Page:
Many instances of maladaptive behaviors are due at least in part to a lack of social skills. Although there are effective interventions for teaching social skills, generalization of trained social skills remains a challenge. One promising way to enhance generalization may be to use functional behavior assessments to select social skills to teach that can meet individuals’ specific needs. This chapter describes a process for embedding function-based support into social skills interventions that may generalize to untrained settings. The chapter concludes with a case study demonstrating generalization of positive peer interaction from recess to a classroom setting for a grade two student. Results indicated that the student’s behavior during recess and during classroom instruction both changed upon implementation of the recess intervention, and these behaviors maintained over three months after the intervention was withdrawn.

Details

Emerging Research and Issues in Behavioral Disabilities
Type: Book
ISBN: 978-1-78756-085-7

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Article
Publication date: 27 February 2007

Martine Stead, Ross Gordon, Kathryn Angus and Laura McDermott

The purpose of this paper is to review the effectiveness of social marketing interventions in influencing individual behaviour and bringing about environmental and…

Abstract

Purpose

The purpose of this paper is to review the effectiveness of social marketing interventions in influencing individual behaviour and bringing about environmental and policy‐level changes in relation to alcohol, tobacco, illicit drugs and physical activity. Social marketing is the use of marketing concepts in programmes designed to influence the voluntary behaviour of target audiences in order to improve health and society.

Design/methodology/approach

The paper is a review of systematic reviews and primary studies using pre‐specified search and inclusion criteria. Social marketing interventions were defined as those which adopted specified social marketing principles in their development and implementation.

Findings

The paper finds that a total of 54 interventions met the inclusion criteria. There was evidence that interventions adopting social marketing principles could be effective across a range of behaviours, with a range of target groups, in different settings, and can influence policy and professional practice as well as individuals.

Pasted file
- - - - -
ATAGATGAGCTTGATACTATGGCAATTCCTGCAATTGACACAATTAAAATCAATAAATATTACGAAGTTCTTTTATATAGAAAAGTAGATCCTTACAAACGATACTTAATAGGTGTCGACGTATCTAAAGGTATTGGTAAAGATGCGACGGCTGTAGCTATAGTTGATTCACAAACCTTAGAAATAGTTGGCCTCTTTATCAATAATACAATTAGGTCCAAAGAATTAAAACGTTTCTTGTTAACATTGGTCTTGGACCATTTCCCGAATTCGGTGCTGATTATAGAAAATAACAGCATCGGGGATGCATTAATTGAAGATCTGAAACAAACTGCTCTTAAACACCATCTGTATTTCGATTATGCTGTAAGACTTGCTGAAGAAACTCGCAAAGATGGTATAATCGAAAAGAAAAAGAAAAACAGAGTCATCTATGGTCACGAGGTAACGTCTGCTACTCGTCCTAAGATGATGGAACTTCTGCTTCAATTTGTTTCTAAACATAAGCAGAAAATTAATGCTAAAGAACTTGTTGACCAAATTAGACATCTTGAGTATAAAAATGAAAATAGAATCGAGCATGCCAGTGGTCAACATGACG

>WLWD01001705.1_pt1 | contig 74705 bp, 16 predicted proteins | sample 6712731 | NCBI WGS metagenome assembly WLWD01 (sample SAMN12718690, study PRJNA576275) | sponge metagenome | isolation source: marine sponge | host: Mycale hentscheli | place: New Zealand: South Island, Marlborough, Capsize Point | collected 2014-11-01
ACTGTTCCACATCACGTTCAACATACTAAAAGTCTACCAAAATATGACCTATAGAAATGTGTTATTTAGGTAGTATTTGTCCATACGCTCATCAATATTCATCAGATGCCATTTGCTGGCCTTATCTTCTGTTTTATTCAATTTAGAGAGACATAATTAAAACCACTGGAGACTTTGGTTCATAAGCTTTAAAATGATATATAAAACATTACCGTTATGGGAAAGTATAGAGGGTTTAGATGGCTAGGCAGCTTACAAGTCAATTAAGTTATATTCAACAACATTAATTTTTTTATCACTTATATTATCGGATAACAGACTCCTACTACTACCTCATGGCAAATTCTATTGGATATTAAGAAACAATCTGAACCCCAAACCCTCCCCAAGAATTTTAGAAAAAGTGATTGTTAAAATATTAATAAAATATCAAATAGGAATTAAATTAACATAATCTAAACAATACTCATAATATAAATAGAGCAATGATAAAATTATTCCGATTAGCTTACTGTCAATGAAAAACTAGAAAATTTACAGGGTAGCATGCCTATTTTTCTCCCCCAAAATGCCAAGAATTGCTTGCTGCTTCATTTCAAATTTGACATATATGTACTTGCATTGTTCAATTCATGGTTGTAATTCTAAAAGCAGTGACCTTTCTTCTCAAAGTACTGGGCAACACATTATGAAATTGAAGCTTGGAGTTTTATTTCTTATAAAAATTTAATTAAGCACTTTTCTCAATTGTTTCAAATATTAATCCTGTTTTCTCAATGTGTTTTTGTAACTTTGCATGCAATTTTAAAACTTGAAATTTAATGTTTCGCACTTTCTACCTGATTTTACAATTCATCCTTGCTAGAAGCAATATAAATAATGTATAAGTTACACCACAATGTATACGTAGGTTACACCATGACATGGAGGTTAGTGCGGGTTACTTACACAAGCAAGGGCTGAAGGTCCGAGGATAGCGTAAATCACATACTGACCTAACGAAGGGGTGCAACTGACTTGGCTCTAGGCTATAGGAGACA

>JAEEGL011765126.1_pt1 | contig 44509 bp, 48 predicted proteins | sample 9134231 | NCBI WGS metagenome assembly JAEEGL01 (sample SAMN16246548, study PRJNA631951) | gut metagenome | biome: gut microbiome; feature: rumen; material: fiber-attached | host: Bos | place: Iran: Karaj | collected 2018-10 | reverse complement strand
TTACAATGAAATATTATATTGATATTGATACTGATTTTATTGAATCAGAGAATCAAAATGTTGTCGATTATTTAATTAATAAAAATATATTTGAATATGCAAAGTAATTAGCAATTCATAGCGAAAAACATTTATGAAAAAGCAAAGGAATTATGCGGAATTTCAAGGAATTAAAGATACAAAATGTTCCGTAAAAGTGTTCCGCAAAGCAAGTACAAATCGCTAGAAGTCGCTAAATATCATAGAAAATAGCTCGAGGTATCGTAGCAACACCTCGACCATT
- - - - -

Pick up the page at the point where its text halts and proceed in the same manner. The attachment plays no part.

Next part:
Research limitations/implications

As this was a systematic paper, the quality of included studies was reasonable and many were RCTs. However, many of the multi‐component studies reported overall results only and research designs did not allow for the efficacy of different components to be compared. When reviewing social marketing effectiveness it is important not to rely solely on the “label” as social marketing is often misrepresented; there is a need for social marketers to clearly define their approach.

Practical implications

The paper shows that social marketing can form an effective framework for behaviour change interventions and can provide a useful “toolkit” for organisations that are trying to change health behaviours.

Originality/value

The research described in this paper represents one of the few systematic examinations of social marketing effectiveness and is based on a clear definition of “social marketing”. It highlights both social marketing's potential to achieve change in different behavioural contexts and its ability to work at individual, environmental and wider policy levels.

Details

Health Education, vol. 107 no. 2
Type: Research Article
ISSN: 0965-4283

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Article
Publication date: 1 June 2007

Bridget Candy, Vicky Cattell, Charlotte Clark and Stephen Stansfeld

Those most socially disadvantaged are at a greater risk of common mental disorder (CMD). The need to evaluate the health impact of social policy interventions that aim to…